In October 2012, while BioMarin had a Phase III trial ongoing in the US, it licensed the US rights to 3,4-DAPP, including the orphan designation and the ongoing trial, to Catalyst Pharmaceuticals.[23] Catalyst anticipated that it could earn $300 to $900 million per year in sales for treatment of people with LEMS and other indications, and analysts anticipated the drug would be priced at around. $100,000 in the US.[16] Catalyst went on to obtain a breakthrough therapy designation for 3,4-DAPP in LEMS in 2013,[31] an orphan designation for congenital myasthenic syndromes in 2015[32] and an orphan designation for myasthenia gravis in 2016.[33]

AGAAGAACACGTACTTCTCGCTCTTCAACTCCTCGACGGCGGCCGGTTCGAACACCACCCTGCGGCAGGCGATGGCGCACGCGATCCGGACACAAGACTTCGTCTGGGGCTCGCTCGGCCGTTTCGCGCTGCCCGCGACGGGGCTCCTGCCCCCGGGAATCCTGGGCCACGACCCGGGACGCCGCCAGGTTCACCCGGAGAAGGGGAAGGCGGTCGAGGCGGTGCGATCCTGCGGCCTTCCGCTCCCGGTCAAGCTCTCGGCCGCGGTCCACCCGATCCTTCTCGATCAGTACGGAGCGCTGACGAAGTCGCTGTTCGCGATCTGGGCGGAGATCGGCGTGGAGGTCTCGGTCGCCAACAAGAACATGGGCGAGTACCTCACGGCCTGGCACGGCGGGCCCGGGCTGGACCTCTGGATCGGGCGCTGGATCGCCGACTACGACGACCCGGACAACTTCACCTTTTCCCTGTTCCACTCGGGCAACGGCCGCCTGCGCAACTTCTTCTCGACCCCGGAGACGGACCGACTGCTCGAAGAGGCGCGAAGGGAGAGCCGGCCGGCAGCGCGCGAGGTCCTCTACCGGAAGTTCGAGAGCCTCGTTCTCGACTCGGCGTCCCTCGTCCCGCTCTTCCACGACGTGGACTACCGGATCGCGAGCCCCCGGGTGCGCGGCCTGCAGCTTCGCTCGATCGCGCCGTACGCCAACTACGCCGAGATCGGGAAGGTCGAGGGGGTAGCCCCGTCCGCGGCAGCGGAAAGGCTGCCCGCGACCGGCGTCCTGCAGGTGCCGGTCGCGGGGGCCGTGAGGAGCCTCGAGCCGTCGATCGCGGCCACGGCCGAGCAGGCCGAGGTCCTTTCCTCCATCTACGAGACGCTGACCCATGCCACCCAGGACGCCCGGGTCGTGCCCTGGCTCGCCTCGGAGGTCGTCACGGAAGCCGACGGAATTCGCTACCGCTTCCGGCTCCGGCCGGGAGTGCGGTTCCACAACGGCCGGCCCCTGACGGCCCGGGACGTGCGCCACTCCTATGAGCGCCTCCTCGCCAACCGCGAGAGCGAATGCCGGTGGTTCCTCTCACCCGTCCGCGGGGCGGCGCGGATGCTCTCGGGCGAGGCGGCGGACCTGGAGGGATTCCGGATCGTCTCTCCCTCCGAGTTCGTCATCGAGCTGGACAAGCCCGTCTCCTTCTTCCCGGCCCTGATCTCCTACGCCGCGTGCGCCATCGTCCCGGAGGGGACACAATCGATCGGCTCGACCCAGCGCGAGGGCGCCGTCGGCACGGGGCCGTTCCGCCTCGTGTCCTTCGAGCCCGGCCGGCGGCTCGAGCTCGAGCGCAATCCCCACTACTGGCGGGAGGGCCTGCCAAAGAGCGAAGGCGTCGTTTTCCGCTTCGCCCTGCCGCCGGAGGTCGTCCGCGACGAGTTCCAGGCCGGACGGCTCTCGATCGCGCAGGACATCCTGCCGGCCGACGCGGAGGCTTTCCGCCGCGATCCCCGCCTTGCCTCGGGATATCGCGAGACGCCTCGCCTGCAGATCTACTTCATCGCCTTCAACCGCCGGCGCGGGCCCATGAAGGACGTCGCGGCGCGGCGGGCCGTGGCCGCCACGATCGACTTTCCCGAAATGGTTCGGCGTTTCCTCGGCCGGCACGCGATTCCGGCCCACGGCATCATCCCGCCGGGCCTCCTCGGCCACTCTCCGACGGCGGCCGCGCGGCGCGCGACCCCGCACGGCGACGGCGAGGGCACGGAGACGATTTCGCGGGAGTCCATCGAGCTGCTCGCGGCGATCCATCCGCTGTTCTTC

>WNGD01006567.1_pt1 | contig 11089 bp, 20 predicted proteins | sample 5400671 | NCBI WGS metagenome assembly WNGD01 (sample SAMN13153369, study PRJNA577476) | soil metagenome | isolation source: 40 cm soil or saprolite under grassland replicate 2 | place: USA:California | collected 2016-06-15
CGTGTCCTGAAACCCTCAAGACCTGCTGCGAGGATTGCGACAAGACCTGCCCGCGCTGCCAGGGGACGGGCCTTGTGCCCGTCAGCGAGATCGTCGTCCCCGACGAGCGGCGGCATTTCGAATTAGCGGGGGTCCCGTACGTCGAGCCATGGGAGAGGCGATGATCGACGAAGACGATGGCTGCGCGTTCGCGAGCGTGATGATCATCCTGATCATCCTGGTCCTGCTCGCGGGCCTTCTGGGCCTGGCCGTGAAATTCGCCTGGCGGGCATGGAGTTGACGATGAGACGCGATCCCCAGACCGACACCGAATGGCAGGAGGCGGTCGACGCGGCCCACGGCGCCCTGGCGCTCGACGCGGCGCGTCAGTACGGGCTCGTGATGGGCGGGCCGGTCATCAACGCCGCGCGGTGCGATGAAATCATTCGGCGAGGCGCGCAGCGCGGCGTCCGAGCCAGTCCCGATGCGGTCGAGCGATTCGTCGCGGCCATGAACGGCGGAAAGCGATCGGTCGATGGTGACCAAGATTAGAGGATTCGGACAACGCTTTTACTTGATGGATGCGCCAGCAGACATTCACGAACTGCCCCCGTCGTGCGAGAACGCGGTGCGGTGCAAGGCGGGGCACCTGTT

In August 2013, analysts anticipated that FDA approval would be granted to Catalyst in LEMS by 2015.[34]

In October 2014, Catalyst began making available under an expanded access program.[35]

In March 2015 Catalyst obtained an orphan designation for the use of 3,4-DAPP to treat of congenital myasthenic syndromes, causing its stock to rise a bit.[36][37] In April 2015, Jacobus presented clinical trial results with 3,4-DAP at a scientific meeting, causing Catalyst shares to fall by 42%.[18]

In December 2015 a group of 106 neuromuscular doctors who had worked with both Jacobus and BioMarin/Catalyst published an editorial in the journal, Muscle & Nerve, expressing concern about the potential for the price of the drug to be dramatically increased should Catalyst obtain FDA approval, and stating that 3,4-DAPP represented no real innovation and didn't deserve exclusivity under the Orphan Drug Act, which was meant to spur innovation to meet unmet needs.[16][38]